The beast’s too-knowing eyes and the way he seems to understand her every utterance convinces Kathryn the wolf is more than what he seems. Resolving to restore him, she doesn’t count on the greatest obstacle being Gabriel himself. The longer he stays in wolf form as a captive of the court, the harder it becomes for him to remember his humanity. And to fight his wolfish urges to maim and kill.

As Gabriel and Kathryn grow to care for one another despite his horrific curse, rumors of an uncanny wolf reach the ears of Gabriel’s former wife and her unscrupulous new husband, Reynard. Together, they plan to dispose of the king’s pet, knowing if Gabriel ever regains his human form he could strip them of everything they have schemed so hard to gain.

Only Kathryn’s affection and determination stand between Gabriel the wolf and Gabriel the man. But when Reynard returns to court, will Kathryn’s love be enough to keep Gabriel from exacting a brutish revenge that will condemn the wolf to death?

I really enjoyed this book. I wasn’t sure what to make of it when I read the blurb, but I really enjoyed it! I read it in a day and so glad I did 🙂 The story follows Gabriel, a knight – who is also a werewolf – who is trapped as a wolf due to his wife’s betrayal and Lady Kathryn, who is a in the Queen’s court. Kathryn is out with the court fox hunting when she comes across the wolf. She instantly recognises there is something special about the wolf and prevents the King from killing him. The wolf is put in Kathryn’s care and with the help of the court sorcerer they discover the wolf’s secret and work to try and restore him back to his human’s form.

This was well written and engaging. I found the story enjoyable and liked the characters. Of course, being a fantasy book there were some elements that are unrealistic – such as, the way Gabriel can act like a human even though he is a wolf. I liked Gabriel. Even though he did have a lot of anger issue, he is caring and can see the error in his ways. It did make me laugh how he could intimidate everyone. I loved how protective he was and the lengths he went for Kathryn. I liked her as well. Although only in the the Queen’s court, she was strong and knew her mind. She was intelligent, but she was also a woman, she fell in love and struggled with her feelings.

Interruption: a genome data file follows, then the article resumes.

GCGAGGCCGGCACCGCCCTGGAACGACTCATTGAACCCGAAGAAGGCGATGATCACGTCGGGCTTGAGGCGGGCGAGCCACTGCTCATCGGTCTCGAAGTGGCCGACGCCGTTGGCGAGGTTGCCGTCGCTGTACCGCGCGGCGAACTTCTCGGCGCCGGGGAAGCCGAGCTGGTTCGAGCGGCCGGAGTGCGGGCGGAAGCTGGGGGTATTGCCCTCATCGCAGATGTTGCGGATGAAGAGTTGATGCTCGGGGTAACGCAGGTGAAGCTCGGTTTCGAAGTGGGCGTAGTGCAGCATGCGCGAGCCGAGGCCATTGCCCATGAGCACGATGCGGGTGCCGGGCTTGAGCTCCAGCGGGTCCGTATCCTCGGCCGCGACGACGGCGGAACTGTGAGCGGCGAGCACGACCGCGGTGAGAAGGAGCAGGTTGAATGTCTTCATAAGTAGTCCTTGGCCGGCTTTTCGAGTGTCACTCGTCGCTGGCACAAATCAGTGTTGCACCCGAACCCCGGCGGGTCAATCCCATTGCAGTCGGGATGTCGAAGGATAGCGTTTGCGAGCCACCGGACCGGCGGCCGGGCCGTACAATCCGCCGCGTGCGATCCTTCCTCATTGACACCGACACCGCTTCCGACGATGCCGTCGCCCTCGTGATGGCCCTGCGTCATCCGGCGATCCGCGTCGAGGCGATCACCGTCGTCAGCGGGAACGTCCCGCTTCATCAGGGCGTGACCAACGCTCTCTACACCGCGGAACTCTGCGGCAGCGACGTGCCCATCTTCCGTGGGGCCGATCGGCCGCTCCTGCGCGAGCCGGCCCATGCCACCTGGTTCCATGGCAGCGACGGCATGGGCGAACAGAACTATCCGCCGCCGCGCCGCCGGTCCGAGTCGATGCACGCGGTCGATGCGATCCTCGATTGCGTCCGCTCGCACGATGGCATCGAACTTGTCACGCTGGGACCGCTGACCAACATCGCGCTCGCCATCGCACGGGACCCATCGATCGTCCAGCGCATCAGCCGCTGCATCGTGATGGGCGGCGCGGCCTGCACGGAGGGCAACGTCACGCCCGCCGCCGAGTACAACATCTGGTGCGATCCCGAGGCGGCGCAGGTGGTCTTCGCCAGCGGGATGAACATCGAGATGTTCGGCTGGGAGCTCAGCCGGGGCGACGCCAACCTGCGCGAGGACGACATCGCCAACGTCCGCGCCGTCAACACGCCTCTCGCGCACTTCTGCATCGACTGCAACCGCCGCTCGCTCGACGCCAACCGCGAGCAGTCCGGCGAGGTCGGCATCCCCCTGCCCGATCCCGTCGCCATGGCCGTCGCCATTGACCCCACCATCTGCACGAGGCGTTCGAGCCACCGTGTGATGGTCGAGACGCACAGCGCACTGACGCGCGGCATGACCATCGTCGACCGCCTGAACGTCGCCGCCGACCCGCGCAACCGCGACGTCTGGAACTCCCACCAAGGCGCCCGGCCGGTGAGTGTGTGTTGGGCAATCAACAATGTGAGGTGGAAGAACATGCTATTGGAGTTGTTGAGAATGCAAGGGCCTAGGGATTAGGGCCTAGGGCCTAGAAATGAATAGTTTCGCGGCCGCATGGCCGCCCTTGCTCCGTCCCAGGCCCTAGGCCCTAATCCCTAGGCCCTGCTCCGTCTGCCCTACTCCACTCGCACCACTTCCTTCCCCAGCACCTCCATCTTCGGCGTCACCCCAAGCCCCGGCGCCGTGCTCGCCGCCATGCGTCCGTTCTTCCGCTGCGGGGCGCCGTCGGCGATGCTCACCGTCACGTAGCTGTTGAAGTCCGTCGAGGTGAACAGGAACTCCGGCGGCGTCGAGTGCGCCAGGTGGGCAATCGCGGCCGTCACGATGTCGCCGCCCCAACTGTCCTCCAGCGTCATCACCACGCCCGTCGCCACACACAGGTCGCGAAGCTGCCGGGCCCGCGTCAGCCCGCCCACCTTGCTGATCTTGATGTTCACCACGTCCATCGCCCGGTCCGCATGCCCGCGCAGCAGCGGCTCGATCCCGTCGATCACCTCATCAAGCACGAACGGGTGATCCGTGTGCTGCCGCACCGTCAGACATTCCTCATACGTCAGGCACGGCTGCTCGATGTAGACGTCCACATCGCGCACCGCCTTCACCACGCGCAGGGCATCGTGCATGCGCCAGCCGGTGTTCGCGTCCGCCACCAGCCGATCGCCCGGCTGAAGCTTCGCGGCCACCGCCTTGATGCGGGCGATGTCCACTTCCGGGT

The story was great. There was action and mystery – there were times I laughed and I felt much empathy for the characters. This is a good book and I really enjoyed it. I liked how the story played out. I wasn’t surprised how the story ended but the fighting and the resolution made it worth while. I am happy to recommend this book and can easily rate it 4/5.

This e-book can be purchased at Amazon for £4.24

Disclosure of Material Connection: I am a member of the Book Lovin’ Bitches Ebook Tours and a copy was provided to me by the author. although payment may have been received by Book Lovin’ Bitches Ebook Tours, no payment was received by me in exchange for this review nor was there an obligation to write a positive one. all opinions expressed here are entirely mine and may not necessarily agree with those of the author, the book’s publisher and publicist or the readers of this review. this disclosure is in accordance with the Federal Trade Commission’s 16 CFR, Part 255, Guides Concerning the Use of Endorsements and Testimonials in Advertising.


Share on Facebook

Amazon synopsis:

This title is suitable for children of ages 12 years & over. When Picky’s Mum forces her to look after Gran, who has dementia, Picky is accidentally transported back to the year 1685, where a man in a wig insists she is someone called Amelia and tries to kill her. Managing to get the dress off just in time, Picky returns to the present with the dress covered in blood. Who is Amelia? Is she dead? Will wearing the other dresses in the chest take Picky back in time too? And does she dare put herself in danger again?

When I agreed to review this book I did not know what to expect. This is a young adult book that features time travel and 18th century London. I actually quite enjoyed this book and would recommend it to all.